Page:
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Brief Encounter with ... The Kite Runner's Ben Turner

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Ben Turner stars in the stage version of the bestselling book The Kite Runner, which runs at Liverpool Playhouse from 13 June to 6 July 2013. He is probably best known for his work in the BBC drama series Casualty, though theatregoers will have seen him recently in Richard III at the Donmar. We caught up with him in between performances to find out what Liverpool audiences can expect from a stage adaptation of a much-loved novel.

Has The Kite Runner changed much for the stage?

I suppose it has changed in some ways because it's such a big book in terms of what it goes through that they had to simplify it. It's very different watching something than reading something so you do have to make a few tweaks here and there. Probably the nicest compliment that we've had as a company is we've had so many people come up to us and say you've done the book proud and that we've stayed very faithful to the story.

There's some very tough material, how difficult was it portraying that?

The character that I play, Amir, he narrates the whole thing. In terms of staging the rape obviously we didn't want to offend anyone so you don't really see very much. I turn to the audience and narrate what happens and actually I think it hits harder in that way because things are always much worse if you allow the audience to imagine it themselves, we bring our own hell to it somehow. The worst possible images we can imagine we throw at what we're being described and it means that it will therefore be different for each person.

What response have you had from the audience so far?

Honestly we've been totally bowled over by the response in Nottingham. We were at the playhouse and we've completely smashed the box office. It's a lot of people's favourite book and it means so much to so many people. I've had people coming over at the end of the play in floods of tears, or on the flip side hysterical laughter -it seems almost like it was a nervous response - and sitting me down and saying thank you so much for telling the story in the very honest way that we do as a cast. We've had standing ovations, we've had people cheering and screaming pretty much every night. I've been on stage now for about 12 years, I love the theatre it's sort of where I was born really and I've never heard as an actor - there's a chunk at the end of the play when I talk to them about what happened - and I've never heard silence like it.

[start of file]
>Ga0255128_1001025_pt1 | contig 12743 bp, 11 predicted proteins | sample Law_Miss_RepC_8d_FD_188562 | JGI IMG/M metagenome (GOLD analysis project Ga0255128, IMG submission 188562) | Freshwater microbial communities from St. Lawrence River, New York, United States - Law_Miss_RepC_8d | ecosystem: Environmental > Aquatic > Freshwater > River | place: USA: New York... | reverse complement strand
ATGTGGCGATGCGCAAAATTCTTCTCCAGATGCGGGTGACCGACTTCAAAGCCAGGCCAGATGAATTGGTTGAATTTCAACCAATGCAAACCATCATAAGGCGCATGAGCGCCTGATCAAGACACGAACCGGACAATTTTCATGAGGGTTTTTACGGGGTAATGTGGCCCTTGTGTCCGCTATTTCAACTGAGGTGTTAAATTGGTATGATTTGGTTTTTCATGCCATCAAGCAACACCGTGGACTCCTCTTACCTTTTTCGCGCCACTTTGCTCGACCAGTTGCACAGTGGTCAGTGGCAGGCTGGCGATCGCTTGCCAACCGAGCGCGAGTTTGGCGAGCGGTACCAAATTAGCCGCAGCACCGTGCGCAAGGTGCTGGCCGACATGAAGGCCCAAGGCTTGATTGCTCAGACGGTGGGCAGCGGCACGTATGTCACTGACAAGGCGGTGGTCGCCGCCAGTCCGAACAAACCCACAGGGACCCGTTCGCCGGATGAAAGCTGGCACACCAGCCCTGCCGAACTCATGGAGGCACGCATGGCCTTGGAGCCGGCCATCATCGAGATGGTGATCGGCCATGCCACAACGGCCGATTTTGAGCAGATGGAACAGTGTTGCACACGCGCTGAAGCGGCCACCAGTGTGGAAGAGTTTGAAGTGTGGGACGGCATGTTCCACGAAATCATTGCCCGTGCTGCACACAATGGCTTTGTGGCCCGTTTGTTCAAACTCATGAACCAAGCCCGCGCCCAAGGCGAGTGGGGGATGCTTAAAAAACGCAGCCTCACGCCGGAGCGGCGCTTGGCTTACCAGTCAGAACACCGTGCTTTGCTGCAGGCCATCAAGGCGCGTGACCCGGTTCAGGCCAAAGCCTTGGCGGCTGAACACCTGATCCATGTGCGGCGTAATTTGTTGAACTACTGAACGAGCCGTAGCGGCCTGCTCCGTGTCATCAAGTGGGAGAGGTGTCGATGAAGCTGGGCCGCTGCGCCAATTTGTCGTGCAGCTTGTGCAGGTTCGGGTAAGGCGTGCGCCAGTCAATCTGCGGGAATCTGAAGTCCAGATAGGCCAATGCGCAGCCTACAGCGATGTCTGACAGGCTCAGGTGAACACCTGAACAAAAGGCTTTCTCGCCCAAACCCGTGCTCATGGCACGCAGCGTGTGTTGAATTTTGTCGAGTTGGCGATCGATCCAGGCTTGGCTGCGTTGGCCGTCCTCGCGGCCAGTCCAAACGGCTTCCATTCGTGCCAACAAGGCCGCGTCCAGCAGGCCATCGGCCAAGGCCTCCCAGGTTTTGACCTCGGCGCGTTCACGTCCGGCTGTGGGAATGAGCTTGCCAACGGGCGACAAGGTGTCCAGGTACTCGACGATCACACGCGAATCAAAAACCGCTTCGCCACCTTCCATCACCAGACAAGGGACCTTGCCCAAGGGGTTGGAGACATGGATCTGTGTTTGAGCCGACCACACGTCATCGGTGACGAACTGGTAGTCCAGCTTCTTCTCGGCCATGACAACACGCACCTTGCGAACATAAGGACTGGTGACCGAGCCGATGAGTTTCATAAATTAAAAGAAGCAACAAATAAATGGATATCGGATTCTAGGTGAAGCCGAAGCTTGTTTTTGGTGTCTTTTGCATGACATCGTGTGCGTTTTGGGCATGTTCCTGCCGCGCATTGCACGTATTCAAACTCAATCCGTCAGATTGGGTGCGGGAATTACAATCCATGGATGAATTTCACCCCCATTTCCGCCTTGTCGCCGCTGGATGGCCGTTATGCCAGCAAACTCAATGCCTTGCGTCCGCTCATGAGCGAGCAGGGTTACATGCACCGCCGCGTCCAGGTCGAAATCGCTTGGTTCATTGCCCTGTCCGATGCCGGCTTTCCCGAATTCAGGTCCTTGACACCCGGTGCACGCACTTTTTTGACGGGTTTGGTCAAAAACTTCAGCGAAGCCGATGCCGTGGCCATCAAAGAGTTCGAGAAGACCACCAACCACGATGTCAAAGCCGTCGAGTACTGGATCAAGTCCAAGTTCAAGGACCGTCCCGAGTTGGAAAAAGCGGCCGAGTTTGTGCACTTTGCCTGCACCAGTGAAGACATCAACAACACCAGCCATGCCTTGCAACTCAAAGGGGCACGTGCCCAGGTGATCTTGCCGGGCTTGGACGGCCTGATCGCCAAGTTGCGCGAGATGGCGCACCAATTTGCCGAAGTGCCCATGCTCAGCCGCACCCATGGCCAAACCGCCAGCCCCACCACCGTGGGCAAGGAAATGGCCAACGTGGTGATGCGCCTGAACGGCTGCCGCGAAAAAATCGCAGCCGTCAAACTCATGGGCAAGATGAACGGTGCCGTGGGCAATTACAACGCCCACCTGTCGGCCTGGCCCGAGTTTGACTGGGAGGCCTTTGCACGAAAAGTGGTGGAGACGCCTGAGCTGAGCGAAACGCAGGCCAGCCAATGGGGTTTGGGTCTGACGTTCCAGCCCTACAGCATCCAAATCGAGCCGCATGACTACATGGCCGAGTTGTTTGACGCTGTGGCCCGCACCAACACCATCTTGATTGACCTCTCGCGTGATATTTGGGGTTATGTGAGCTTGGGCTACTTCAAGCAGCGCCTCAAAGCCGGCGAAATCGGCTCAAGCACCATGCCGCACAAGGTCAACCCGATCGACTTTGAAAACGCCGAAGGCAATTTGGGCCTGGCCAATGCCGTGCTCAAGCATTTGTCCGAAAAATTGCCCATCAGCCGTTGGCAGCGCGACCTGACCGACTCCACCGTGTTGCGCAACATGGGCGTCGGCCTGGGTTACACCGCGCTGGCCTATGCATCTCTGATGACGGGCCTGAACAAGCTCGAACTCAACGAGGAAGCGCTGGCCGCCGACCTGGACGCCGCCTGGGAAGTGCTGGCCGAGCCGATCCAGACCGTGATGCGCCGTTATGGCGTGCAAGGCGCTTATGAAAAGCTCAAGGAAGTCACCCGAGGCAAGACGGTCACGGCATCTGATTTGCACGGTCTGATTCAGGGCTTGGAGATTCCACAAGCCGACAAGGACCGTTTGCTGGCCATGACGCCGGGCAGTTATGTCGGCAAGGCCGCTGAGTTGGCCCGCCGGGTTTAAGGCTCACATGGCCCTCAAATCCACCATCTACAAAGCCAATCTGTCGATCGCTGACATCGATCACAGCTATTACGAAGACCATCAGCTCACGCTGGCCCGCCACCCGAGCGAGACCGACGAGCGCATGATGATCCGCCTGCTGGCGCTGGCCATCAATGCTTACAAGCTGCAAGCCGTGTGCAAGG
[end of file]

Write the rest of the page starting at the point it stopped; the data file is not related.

It's very emotional then, to perform and to witness?

It is. We sort of smack them over the head in the first half and then the second half is much lighter. I'm not going to lie, it is a heart breaker I'd definitely bring a tissue or two. I've heard people wailing in the second half, people really crying their eyes out. What I love about what we're doing is you've got sixteen year-olds sitting there next to sixty year-olds and they're all feeling it together and they're all crying together. This play, not only is it incredibly current with the sort of issues that it deals with, but it's also about the human heart. Even though it's about two Afghani children, it's about all of us. Everyone can find something to relate to in it.

What would you want people to take way from the play?

I don't think that's my decision. I just hope we're doing this story justice. I'm really proud of it and I want as many people to see it as possible. I think it's full of bold brave performances. It's full of heart. It's not a political piece, I don't want to give that impression but there is a political slant, which is also very important for people to know. It's telling a story about Afghanistan, about children in Afghanistan, about the Taliban, about the Russians, what communism did and as I said the rise and fall of the Taliban. So not only is it current in the political sense but it's massively relevant for us as Brits on a human scale.

It shows a side of Afghanistan that many people don't think about?

Absolutely because we look at immigration here in this country and we see it on the TV and we say isn't that terrible, but what Hosseini has done is he has made the issue of immigration human.

What are you looking forward to about taking the play to Liverpool?

I haven't been there for about ten years so I'm really looking forward to seeing it and seeing how different it is from ten years ago, when I was there right at the start of my career. One of my best mates is from Liverpool as well, actor Shaun Evans, so I'll probably hang out with him a little bit. He can show me round the Merseyside. And also I've got a little soft spot for the accent as well so it will nice to hang out with a few cheeky scousers while we're there.

What are your plans following the run?
I've been a bit reluctant to move on. My head is so in the play but also I really want people to get behind it and I would love it to grow some legs. I'd love it to go to London obviously because it's by far the biggest, most demanding thing I've ever done and parts like this don't come along often, they just don't. It dwarfs Hamlet, maybe not in a deep ridden angst sort of way but my character, he never leads the stage and it's a challenge every single night. I'm speaking to the audience, directly to the audience, and it's a part I'm not quite ready to let go of yet. I'm just waiting to see what's going to happen with it before I move on.

Ben Turner was speaking to Joanna Ing

The Kite Runner is at the Liverpool Playhouse from 13 June to 6 July.


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